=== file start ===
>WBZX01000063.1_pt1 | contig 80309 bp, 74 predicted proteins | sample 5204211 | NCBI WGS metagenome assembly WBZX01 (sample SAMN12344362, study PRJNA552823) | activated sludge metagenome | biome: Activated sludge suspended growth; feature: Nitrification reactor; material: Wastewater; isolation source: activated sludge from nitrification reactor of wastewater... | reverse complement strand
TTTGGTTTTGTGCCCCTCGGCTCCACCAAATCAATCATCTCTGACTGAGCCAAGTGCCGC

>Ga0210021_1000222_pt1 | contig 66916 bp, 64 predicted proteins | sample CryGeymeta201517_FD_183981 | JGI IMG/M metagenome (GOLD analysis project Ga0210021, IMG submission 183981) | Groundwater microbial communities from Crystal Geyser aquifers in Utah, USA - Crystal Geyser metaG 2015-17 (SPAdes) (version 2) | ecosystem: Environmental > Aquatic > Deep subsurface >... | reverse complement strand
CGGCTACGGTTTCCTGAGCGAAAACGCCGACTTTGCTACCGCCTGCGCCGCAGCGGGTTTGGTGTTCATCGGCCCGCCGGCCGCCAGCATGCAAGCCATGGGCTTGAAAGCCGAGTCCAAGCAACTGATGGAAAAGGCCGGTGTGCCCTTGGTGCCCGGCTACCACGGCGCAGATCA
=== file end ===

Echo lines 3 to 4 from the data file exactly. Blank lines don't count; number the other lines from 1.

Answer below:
>Ga0210021_1000222_pt1 | contig 66916 bp, 64 predicted proteins | sample CryGeymeta201517_FD_183981 | JGI IMG/M metagenome (GOLD analysis project Ga0210021, IMG submission 183981) | Groundwater microbial communities from Crystal Geyser aquifers in Utah, USA - Crystal Geyser metaG 2015-17 (SPAdes) (version 2) | ecosystem: Environmental > Aquatic > Deep subsurface >... | reverse complement strand
CGGCTACGGTTTCCTGAGCGAAAACGCCGACTTTGCTACCGCCTGCGCCGCAGCGGGTTTGGTGTTCATCGGCCCGCCGGCCGCCAGCATGCAAGCCATGGGCTTGAAAGCCGAGTCCAAGCAACTGATGGAAAAGGCCGGTGTGCCCTTGGTGCCCGGCTACCACGGCGCAGATCA